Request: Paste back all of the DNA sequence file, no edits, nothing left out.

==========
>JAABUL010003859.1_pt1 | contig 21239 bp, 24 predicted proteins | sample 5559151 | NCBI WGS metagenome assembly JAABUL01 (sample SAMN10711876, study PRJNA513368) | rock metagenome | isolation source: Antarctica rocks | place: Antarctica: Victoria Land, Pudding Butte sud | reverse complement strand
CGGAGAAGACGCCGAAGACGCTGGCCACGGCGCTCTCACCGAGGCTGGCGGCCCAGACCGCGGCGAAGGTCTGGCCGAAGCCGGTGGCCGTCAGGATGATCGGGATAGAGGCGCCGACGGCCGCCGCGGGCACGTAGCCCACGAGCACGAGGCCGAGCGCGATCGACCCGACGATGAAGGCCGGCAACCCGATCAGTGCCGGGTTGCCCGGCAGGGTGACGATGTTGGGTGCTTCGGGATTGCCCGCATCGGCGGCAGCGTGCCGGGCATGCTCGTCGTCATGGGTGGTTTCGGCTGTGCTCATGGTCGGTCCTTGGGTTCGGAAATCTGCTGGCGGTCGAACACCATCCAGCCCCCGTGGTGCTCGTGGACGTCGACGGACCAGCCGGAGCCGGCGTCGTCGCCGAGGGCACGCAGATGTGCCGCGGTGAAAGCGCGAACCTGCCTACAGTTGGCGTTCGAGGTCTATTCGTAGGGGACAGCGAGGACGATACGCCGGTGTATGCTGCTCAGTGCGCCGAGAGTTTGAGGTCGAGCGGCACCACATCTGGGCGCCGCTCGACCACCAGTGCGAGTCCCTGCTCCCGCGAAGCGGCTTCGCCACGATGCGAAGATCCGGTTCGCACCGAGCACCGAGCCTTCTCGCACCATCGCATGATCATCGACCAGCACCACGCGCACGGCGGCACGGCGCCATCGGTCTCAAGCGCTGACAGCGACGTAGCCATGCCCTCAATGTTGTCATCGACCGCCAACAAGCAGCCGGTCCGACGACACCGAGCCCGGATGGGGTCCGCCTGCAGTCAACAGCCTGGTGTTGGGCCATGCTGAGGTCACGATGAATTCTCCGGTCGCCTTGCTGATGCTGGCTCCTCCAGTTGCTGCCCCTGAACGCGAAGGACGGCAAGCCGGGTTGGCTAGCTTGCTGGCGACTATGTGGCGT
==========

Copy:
>JAABUL010003859.1_pt1 | contig 21239 bp, 24 predicted proteins | sample 5559151 | NCBI WGS metagenome assembly JAABUL01 (sample SAMN10711876, study PRJNA513368) | rock metagenome | isolation source: Antarctica rocks | place: Antarctica: Victoria Land, Pudding Butte sud | reverse complement strand
CGGAGAAGACGCCGAAGACGCTGGCCACGGCGCTCTCACCGAGGCTGGCGGCCCAGACCGCGGCGAAGGTCTGGCCGAAGCCGGTGGCCGTCAGGATGATCGGGATAGAGGCGCCGACGGCCGCCGCGGGCACGTAGCCCACGAGCACGAGGCCGAGCGCGATCGACCCGACGATGAAGGCCGGCAACCCGATCAGTGCCGGGTTGCCCGGCAGGGTGACGATGTTGGGTGCTTCGGGATTGCCCGCATCGGCGGCAGCGTGCCGGGCATGCTCGTCGTCATGGGTGGTTTCGGCTGTGCTCATGGTCGGTCCTTGGGTTCGGAAATCTGCTGGCGGTCGAACACCATCCAGCCCCCGTGGTGCTCGTGGACGTCGACGGACCAGCCGGAGCCGGCGTCGTCGCCGAGGGCACGCAGATGTGCCGCGGTGAAAGCGCGAACCTGCCTACAGTTGGCGTTCGAGGTCTATTCGTAGGGGACAGCGAGGACGATACGCCGGTGTATGCTGCTCAGTGCGCCGAGAGTTTGAGGTCGAGCGGCACCACATCTGGGCGCCGCTCGACCACCAGTGCGAGTCCCTGCTCCCGCGAAGCGGCTTCGCCACGATGCGAAGATCCGGTTCGCACCGAGCACCGAGCCTTCTCGCACCATCGCATGATCATCGACCAGCACCACGCGCACGGCGGCACGGCGCCATCGGTCTCAAGCGCTGACAGCGACGTAGCCATGCCCTCAATGTTGTCATCGACCGCCAACAAGCAGCCGGTCCGACGACACCGAGCCCGGATGGGGTCCGCCTGCAGTCAACAGCCTGGTGTTGGGCCATGCTGAGGTCACGATGAATTCTCCGGTCGCCTTGCTGATGCTGGCTCCTCCAGTTGCTGCCCCTGAACGCGAAGGACGGCAAGCCGGGTTGGCTAGCTTGCTGGCGACTATGTGGCGT